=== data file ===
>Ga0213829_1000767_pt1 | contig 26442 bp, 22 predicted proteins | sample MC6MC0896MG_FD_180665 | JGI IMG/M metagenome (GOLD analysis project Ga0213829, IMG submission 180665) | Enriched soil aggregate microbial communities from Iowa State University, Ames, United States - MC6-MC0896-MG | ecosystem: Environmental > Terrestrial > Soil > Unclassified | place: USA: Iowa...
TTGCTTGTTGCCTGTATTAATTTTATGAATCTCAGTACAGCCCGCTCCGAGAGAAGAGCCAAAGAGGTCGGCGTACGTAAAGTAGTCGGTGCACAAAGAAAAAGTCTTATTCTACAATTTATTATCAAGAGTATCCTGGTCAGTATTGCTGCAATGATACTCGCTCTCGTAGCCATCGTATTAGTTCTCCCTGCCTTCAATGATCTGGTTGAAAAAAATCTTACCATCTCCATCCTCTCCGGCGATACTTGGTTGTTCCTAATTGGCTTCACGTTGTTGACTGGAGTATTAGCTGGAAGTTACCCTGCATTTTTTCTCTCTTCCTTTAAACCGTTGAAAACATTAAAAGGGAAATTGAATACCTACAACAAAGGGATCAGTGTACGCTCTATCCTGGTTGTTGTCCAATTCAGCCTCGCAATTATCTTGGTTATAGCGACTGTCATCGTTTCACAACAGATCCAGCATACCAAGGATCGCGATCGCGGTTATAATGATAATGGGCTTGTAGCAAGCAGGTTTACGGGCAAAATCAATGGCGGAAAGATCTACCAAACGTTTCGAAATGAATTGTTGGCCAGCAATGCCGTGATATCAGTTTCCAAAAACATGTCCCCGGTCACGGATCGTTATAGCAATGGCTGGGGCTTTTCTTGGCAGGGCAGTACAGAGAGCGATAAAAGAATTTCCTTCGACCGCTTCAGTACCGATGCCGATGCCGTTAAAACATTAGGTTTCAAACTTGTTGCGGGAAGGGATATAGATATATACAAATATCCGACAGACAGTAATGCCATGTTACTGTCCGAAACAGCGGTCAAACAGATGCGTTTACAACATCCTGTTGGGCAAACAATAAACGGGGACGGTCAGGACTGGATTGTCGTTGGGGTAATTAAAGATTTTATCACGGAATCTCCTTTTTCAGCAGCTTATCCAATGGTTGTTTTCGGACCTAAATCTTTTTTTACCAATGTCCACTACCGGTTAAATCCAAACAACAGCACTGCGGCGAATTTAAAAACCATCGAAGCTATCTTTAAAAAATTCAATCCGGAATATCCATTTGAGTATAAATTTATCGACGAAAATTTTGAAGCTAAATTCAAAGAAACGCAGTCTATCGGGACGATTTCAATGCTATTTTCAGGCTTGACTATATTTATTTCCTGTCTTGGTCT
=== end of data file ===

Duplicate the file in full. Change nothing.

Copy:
>Ga0213829_1000767_pt1 | contig 26442 bp, 22 predicted proteins | sample MC6MC0896MG_FD_180665 | JGI IMG/M metagenome (GOLD analysis project Ga0213829, IMG submission 180665) | Enriched soil aggregate microbial communities from Iowa State University, Ames, United States - MC6-MC0896-MG | ecosystem: Environmental > Terrestrial > Soil > Unclassified | place: USA: Iowa...
TTGCTTGTTGCCTGTATTAATTTTATGAATCTCAGTACAGCCCGCTCCGAGAGAAGAGCCAAAGAGGTCGGCGTACGTAAAGTAGTCGGTGCACAAAGAAAAAGTCTTATTCTACAATTTATTATCAAGAGTATCCTGGTCAGTATTGCTGCAATGATACTCGCTCTCGTAGCCATCGTATTAGTTCTCCCTGCCTTCAATGATCTGGTTGAAAAAAATCTTACCATCTCCATCCTCTCCGGCGATACTTGGTTGTTCCTAATTGGCTTCACGTTGTTGACTGGAGTATTAGCTGGAAGTTACCCTGCATTTTTTCTCTCTTCCTTTAAACCGTTGAAAACATTAAAAGGGAAATTGAATACCTACAACAAAGGGATCAGTGTACGCTCTATCCTGGTTGTTGTCCAATTCAGCCTCGCAATTATCTTGGTTATAGCGACTGTCATCGTTTCACAACAGATCCAGCATACCAAGGATCGCGATCGCGGTTATAATGATAATGGGCTTGTAGCAAGCAGGTTTACGGGCAAAATCAATGGCGGAAAGATCTACCAAACGTTTCGAAATGAATTGTTGGCCAGCAATGCCGTGATATCAGTTTCCAAAAACATGTCCCCGGTCACGGATCGTTATAGCAATGGCTGGGGCTTTTCTTGGCAGGGCAGTACAGAGAGCGATAAAAGAATTTCCTTCGACCGCTTCAGTACCGATGCCGATGCCGTTAAAACATTAGGTTTCAAACTTGTTGCGGGAAGGGATATAGATATATACAAATATCCGACAGACAGTAATGCCATGTTACTGTCCGAAACAGCGGTCAAACAGATGCGTTTACAACATCCTGTTGGGCAAACAATAAACGGGGACGGTCAGGACTGGATTGTCGTTGGGGTAATTAAAGATTTTATCACGGAATCTCCTTTTTCAGCAGCTTATCCAATGGTTGTTTTCGGACCTAAATCTTTTTTTACCAATGTCCACTACCGGTTAAATCCAAACAACAGCACTGCGGCGAATTTAAAAACCATCGAAGCTATCTTTAAAAAATTCAATCCGGAATATCCATTTGAGTATAAATTTATCGACGAAAATTTTGAAGCTAAATTCAAAGAAACGCAGTCTATCGGGACGATTTCAATGCTATTTTCAGGCTTGACTATATTTATTTCCTGTCTTGGTCT